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  • Cornell AgriTech

In her role, Galarneau, grapevine curator at the USDA-ARS located at Cornell AgriTech, is responsible for the acquisition, conservation, characterization, documentation and distribution of the cold-hardy Vitis diversity collection, which has played a critical role in the development of new grape varieties.

What is a germplasm repository and how can it help grape breeders? 

A germplasm repository is, simply put, a library of genetically diverse organisms maintained to be used in research and conservation. My repository is one of two living clonal libraries (vines are propagated clonally, not grown from seeds, as that will not be true-to-type) of grapevine in the National Plant Germplasm System. My collection contains cold-hardy accessions—the term used when a plant is not a true species or cultivar—over half of which are hybrids of two to eight species. The other is in Davis, California, and contains many V. vinifera (wine, table and raisin grape cultivars) and heat-tolerant species.

Breeders use my collection to find traits that they are seeking. My job is to find them material and characterize it so they can utilize the library. Bruce Reisch, a recently retired grapevine breeder here at Cornell AgriTech, called my collection his “candy store.” Breeders seeking new flavors come eat their way through the collection and look for data on fruit quality, colors, skin texture and genetic information tied to those traits. Breeders are also seeking traits for cold hardiness, pathogen tolerance, yield, growth habits and more. I give them what information I have and establish collaborations to help fill in information and genetic gaps.  

What sets the USDA-ARS grape germplasm repository apart from others in the world? 

The USDA-ARS grapevine repositories hold around 5,000 accessions with approximately 1,400 in Geneva and 3,600 in Davis. North America is one of the centers of grapevine diversity, so we hold many accessions of species found throughout the continent, along with some species from Europe and Asia. Both collections hold the history of grapevine cultivar development here in the United States. For example, American species and hybrids are used as rootstocks throughout the world, and we hold the history of that development. Both collections hold old cultivars no longer being planted and pre-breeding material from historical breeding programs in the United States and other countries around the world.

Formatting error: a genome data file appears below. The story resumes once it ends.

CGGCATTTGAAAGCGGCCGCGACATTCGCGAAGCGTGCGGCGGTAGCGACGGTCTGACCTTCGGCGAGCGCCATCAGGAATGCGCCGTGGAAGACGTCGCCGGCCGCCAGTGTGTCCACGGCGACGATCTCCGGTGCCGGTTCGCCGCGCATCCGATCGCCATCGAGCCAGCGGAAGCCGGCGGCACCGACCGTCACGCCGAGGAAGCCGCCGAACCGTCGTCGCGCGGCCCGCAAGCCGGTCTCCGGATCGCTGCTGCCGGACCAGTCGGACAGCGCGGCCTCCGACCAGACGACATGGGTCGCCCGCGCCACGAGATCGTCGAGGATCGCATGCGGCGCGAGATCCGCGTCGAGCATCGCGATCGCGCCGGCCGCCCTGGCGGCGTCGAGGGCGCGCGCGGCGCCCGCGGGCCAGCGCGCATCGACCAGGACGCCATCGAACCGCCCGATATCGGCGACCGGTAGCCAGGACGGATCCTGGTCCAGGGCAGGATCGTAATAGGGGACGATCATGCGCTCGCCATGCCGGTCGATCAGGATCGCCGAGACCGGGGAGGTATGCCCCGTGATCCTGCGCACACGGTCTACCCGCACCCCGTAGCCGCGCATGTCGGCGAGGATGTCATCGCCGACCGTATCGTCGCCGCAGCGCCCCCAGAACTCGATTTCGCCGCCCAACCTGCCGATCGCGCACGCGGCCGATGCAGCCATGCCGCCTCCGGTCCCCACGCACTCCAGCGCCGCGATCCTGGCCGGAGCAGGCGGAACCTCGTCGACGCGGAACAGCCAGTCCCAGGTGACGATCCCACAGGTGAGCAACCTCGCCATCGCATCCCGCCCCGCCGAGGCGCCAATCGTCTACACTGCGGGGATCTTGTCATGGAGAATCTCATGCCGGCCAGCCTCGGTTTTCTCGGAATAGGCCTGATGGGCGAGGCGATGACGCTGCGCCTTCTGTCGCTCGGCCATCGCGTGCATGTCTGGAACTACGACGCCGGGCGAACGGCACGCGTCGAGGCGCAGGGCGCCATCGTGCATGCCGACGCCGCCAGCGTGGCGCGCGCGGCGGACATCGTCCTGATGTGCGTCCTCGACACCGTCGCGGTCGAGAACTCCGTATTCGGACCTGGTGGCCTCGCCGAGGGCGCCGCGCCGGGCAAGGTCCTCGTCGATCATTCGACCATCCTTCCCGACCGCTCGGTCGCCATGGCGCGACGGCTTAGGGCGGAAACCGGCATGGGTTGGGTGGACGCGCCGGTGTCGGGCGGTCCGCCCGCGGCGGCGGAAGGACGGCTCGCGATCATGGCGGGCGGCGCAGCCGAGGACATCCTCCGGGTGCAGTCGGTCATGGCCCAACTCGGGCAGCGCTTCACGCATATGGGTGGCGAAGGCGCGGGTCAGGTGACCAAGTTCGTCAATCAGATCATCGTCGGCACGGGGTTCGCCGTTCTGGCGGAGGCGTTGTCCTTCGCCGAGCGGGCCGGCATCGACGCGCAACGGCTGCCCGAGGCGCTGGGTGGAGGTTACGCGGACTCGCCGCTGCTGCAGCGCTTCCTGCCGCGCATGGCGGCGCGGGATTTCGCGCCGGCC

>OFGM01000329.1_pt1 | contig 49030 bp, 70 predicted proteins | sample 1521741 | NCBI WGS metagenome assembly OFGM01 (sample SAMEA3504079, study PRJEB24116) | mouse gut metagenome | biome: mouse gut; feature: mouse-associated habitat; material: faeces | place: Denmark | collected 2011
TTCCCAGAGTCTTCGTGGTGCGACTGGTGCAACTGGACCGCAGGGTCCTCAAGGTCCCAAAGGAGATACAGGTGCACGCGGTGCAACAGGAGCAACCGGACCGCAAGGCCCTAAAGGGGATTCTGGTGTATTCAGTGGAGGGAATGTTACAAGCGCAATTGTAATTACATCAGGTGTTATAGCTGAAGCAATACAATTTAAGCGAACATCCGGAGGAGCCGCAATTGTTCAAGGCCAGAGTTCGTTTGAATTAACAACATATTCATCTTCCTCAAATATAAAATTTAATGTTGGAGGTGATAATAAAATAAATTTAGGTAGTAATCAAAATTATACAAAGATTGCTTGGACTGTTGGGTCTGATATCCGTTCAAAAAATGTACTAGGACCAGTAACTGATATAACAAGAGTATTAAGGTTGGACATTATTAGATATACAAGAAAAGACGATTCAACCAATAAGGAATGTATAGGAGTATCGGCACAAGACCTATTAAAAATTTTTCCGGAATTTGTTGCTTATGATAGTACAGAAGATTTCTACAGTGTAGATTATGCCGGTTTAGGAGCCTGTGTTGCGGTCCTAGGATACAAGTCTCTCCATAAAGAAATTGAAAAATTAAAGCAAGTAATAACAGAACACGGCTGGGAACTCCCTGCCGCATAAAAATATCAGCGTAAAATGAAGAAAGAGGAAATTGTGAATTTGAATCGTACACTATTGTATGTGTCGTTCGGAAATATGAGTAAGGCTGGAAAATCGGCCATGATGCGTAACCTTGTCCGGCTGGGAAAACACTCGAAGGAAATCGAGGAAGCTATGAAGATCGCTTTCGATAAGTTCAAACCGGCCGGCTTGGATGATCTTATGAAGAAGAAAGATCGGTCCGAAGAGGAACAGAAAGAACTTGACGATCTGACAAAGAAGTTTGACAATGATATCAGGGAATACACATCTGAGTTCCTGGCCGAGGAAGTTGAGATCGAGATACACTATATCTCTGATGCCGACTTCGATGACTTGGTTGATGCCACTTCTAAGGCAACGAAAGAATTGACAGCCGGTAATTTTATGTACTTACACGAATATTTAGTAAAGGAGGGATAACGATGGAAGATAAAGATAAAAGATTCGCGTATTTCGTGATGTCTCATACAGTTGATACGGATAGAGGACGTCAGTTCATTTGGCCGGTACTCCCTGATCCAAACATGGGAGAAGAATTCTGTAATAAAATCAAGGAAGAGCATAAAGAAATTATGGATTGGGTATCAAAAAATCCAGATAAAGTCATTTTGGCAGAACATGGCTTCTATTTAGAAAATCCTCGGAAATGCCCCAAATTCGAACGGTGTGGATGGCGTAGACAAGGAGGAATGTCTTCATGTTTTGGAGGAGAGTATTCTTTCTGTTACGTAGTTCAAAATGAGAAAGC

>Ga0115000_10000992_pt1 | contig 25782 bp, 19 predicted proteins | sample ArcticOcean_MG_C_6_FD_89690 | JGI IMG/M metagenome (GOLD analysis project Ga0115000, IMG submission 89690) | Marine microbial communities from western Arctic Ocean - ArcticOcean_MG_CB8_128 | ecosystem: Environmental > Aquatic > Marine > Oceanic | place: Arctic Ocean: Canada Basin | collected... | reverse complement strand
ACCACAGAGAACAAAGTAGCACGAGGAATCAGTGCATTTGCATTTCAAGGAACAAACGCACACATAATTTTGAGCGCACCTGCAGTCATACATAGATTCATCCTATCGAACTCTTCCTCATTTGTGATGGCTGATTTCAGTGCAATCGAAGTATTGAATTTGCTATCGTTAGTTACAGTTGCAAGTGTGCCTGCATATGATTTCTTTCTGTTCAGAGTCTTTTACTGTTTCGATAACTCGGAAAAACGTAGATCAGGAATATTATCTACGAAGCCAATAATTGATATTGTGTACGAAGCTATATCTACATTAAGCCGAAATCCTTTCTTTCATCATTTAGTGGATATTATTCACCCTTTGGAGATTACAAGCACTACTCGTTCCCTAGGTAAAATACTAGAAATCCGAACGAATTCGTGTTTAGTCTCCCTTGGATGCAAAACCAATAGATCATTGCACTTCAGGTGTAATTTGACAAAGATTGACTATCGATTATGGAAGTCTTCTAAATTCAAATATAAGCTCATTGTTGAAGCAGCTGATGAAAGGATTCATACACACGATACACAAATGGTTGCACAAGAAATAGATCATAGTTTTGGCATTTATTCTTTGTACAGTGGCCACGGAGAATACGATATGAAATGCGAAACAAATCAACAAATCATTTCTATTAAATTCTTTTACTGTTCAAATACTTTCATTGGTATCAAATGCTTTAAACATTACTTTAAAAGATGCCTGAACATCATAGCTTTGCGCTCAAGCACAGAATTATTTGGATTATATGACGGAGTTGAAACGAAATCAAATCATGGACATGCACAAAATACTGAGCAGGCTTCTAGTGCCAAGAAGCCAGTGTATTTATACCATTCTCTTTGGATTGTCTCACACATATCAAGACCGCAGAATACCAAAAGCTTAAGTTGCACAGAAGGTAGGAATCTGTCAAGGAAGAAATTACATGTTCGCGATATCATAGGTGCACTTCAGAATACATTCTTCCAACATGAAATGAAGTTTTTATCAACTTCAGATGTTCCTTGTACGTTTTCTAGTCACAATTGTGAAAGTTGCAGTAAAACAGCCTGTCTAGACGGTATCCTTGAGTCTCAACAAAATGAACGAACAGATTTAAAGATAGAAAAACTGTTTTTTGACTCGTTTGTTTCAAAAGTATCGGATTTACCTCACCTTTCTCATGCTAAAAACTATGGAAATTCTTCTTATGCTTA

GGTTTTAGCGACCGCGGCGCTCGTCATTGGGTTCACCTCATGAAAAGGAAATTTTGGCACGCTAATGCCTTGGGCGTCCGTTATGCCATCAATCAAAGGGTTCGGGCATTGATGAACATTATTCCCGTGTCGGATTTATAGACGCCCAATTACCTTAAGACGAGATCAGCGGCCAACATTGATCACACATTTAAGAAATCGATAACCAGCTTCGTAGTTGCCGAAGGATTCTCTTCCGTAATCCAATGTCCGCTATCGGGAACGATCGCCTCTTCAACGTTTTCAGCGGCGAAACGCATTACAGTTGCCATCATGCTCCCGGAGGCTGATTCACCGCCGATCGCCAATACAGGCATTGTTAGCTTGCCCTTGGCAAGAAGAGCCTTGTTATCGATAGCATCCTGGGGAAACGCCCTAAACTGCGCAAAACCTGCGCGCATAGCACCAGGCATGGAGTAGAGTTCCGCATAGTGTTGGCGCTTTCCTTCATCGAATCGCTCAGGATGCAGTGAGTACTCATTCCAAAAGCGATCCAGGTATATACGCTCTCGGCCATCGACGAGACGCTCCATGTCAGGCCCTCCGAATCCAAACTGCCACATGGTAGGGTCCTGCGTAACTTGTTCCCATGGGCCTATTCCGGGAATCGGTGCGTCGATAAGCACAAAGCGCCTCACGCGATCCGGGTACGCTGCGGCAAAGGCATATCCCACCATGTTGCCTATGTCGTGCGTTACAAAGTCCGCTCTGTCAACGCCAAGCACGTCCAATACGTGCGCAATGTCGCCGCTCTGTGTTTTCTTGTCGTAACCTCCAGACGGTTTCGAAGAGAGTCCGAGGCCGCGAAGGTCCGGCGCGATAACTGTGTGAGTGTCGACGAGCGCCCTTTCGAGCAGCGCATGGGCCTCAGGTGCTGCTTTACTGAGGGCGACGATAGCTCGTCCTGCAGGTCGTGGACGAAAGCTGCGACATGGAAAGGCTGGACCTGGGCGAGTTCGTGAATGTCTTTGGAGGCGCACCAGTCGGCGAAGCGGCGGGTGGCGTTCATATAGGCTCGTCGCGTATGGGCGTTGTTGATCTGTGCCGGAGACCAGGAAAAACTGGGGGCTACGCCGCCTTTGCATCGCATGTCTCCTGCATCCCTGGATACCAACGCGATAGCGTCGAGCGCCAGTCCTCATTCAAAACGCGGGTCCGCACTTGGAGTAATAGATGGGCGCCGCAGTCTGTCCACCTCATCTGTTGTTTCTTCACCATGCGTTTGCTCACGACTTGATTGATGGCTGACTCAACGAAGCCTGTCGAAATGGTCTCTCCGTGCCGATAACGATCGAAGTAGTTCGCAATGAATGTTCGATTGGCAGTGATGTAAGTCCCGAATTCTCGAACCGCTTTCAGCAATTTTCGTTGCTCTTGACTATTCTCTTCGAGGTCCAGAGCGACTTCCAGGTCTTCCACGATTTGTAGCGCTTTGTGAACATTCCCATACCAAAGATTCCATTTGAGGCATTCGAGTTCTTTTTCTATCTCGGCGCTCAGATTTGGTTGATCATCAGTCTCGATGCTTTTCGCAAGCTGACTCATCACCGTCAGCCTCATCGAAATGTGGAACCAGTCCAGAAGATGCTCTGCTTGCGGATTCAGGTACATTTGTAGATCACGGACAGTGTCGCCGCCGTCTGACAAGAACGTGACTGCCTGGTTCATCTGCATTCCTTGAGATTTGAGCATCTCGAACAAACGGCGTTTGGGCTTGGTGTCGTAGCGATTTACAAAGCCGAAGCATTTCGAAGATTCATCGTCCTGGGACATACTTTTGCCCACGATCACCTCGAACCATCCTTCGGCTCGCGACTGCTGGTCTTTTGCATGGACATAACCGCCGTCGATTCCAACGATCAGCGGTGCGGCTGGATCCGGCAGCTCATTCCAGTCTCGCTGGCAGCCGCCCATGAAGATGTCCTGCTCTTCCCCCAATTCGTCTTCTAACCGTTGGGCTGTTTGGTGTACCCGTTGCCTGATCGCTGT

What accessions in the repository do you think are most interesting and why? 

This is like picking a favorite pet … one of the Vitis amurensis accessions I have from China is the first vine to change leaf color in the fall, to a brilliant almost florescent red. A hybrid grape known as Lady Patricia, donated by Herb Barrett of Illinois, is delicious and the berries have an elliptical shape.

I’ve also grown very interested in Vitis labrusca in this job, and the variety of vines just within this species is exciting! The leaves vary in size from twice as large as my head to as small as my hand. 

Share an interesting fact that most people wouldn’t know about the vines you work with. 

Many people do not realize how many species of grapevine there are. I have 20 species of grapevine growing in the field now, while most people have tasted one to two species in their lives (V. vinifera for most table, wine and raisins, and V. labrusca with Concord). Some of my grapes do not look like grapes, for the berries are less than a quarter inch in size and shiny. The vines can grow vertical trying to climb as high as they can, while some want to grow as a shrub or grow along the ground. 

A bonus fact for the nerds is that all of my vines are grown on their own roots. All commercial vineyards, and even the Davis collection, are grown on rootstocks.  

What’s the most impactful finding you have made through your work so far? 

My biggest impact so far is revitalizing the repository, along with the other curators at the site. My ARS unit, the Plant Genetic Resources Unit, has four curators for our crops, and we all started in the past five years. My position was vacant or covered by another curator for many years. I’ve been changing the vineyard trellis system to enable mechanical pruning and altering the training systems to be different depending on the vine’s growth habits (e.g., Vitis rupestris wants to grow as a bush, so I’m adjusting it to  grow as a shrub rather than a trellised vine). I am updating methods and expanding data sets by utilizing high-throughput and digital techniques. I also have worked hard to network within the grapevine breeding community, to build collaborations and inform new grapevine breeders that we’re here to help! 

What do you hope the impact of your work ultimately will be for the wine and grape industry? 

I want the Geneva collection to represent cold-hardy grapevines, especially North American species, that are well characterized and documented to enable high-quality grapevine research, elucidate Vitis species evolution, and help find the trait(s) that will be included in new cultivars.


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